Japanese invasion

Craving for something Japanese? Might as well cook it yourself.

Japanese cuisine is now a common favorite on menus of different restaurants and even small cafeterias in the Philippines. Suzuki Karinderia in Tondo, Manila for instance, earned popularity among locals for serving authentic Japanese dishes such as beef yakiniku and yakisoba. Indeed, Japan has been successful in capturing the Filipino appetite.

Ingredients that will be used for the class

Ingredients that will be used for the class Ingredients that will be used for the class

But if you think that ramen, sushi, and katsudon are all that’s in Japanese cooking, you will be glad to know there are more dishes you can enjoy. What’s better is that you no longer have to go to restaurants because you can now enjoy Japanese food at home.

It’s true that cooking in the traditional Japanese ways is such a tedious task. In fact, it may take years for a chef to master a single recipe. No wonder many still prefer to go to a restaurant than to cook on their own.

That’s why Japan’s Ministry of Agriculture, Forestry, and Fisheries (MAFF), together with world-renowned Japanese chef Machiko Chiba, recently held the Japanese Cooking Class Hands-on Program at the Center for Asian Culinary Studies (CACS) in San Juan City to reintroduce Japanese cooking to the Philippines and to the world.

With Cook-Zen, a technology she developed, Chiba taught CACS culinary instructors how to cook the Japanese way hassle-free. Cook-Zen is a cooking pot designed for microwave ovens that will surely bring out the best from every ingredient.

“Japanese food is really hard to prepare even for the Japanese people. That’s the reason I invented Cook-Zen because I like to teach cooking Japanese food in in an easy way using this technology,” says Chiba.

25Japanese cuisine25Japanese cuisine 25Japanese cuisine225Japanese cuisine2 TURNING JAPANESE From left: Chef Machiko Chiba poses with students and chefs at the Center for Asian Culinary Studies; Chef Chiba teaches the basics of Japanese cuisine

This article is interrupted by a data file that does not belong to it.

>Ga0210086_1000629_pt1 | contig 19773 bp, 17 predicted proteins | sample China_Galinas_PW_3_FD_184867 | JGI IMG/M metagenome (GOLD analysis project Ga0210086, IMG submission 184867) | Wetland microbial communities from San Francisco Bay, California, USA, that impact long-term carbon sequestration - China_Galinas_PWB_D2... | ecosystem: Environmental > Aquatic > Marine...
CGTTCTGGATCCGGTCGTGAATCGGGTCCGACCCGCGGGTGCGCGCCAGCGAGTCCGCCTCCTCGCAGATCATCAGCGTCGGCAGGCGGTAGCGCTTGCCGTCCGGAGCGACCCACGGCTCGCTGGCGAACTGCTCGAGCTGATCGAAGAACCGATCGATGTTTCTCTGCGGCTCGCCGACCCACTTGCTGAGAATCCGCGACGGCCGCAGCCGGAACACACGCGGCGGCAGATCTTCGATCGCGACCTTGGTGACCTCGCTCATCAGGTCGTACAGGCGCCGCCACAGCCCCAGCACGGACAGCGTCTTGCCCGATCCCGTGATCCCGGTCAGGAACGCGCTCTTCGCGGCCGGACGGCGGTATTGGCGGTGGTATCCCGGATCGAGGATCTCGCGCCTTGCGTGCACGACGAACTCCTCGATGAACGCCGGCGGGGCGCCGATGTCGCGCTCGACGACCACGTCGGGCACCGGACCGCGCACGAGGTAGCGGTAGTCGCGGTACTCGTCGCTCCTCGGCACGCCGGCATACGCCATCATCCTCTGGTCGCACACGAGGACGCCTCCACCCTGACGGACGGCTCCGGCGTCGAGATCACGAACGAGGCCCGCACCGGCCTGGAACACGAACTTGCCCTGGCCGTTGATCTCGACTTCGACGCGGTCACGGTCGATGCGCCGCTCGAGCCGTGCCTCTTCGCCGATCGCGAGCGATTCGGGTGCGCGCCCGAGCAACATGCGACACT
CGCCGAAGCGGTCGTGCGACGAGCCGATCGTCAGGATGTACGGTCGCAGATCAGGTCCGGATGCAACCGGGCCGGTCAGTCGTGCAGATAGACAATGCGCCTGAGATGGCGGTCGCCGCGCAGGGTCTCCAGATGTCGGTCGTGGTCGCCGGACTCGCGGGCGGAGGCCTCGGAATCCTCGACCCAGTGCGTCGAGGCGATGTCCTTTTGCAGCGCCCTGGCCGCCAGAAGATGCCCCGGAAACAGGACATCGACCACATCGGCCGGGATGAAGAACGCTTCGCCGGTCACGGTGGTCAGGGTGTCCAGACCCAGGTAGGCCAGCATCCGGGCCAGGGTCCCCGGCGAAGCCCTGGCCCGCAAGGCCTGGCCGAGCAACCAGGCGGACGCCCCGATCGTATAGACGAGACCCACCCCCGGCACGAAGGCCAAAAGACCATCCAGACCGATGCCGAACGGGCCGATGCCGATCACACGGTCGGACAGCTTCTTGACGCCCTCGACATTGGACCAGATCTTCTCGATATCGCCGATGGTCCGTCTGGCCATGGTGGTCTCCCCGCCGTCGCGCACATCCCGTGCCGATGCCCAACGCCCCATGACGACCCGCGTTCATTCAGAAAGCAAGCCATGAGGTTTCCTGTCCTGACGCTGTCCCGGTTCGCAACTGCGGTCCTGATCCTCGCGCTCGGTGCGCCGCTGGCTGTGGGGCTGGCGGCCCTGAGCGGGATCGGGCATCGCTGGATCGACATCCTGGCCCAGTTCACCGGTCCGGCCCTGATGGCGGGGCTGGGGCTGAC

Aside from making Japanese cooking easier, Cook-Zen has also reduced cooking time to just less than 10 minutes. Some dishes can cook perfectly at four minutes! Chiba says that with this technology, cutting the cooking time should not cause any worry because her new invention retains vitamins and minerals in food. She adds that after CACS instructors learn how to cook using this technology, they will in turn teach OFW domestic helpers to learn the same. “I had the suggestion last year to teach Filipino domestic helpers,” she says. “They are all over the world and we like to share with them how to prepare Japanese food. Filipinos are everywhere and they can help spread this so people all over the world can enjoy Japanese cuisine.”

The project also aims to promote healthy eating among Filipinos. Japanese food uses less oil (sometimes none at all) and less salt without sacrificing taste, which is most likely the secret to Japanese people’s long life.

“Japanese food is less sinful and less oily,” explains Chiba. “We don’t need much oil because less oil means more health. We should be able to cook Japanese so we can have it in daily life.”

Source Article from http://www.mb.com.ph/japanese-invasion/
Japanese invasion
Japanese Class – Yahoo News Search Results
Japanese Class – Yahoo News Search Results

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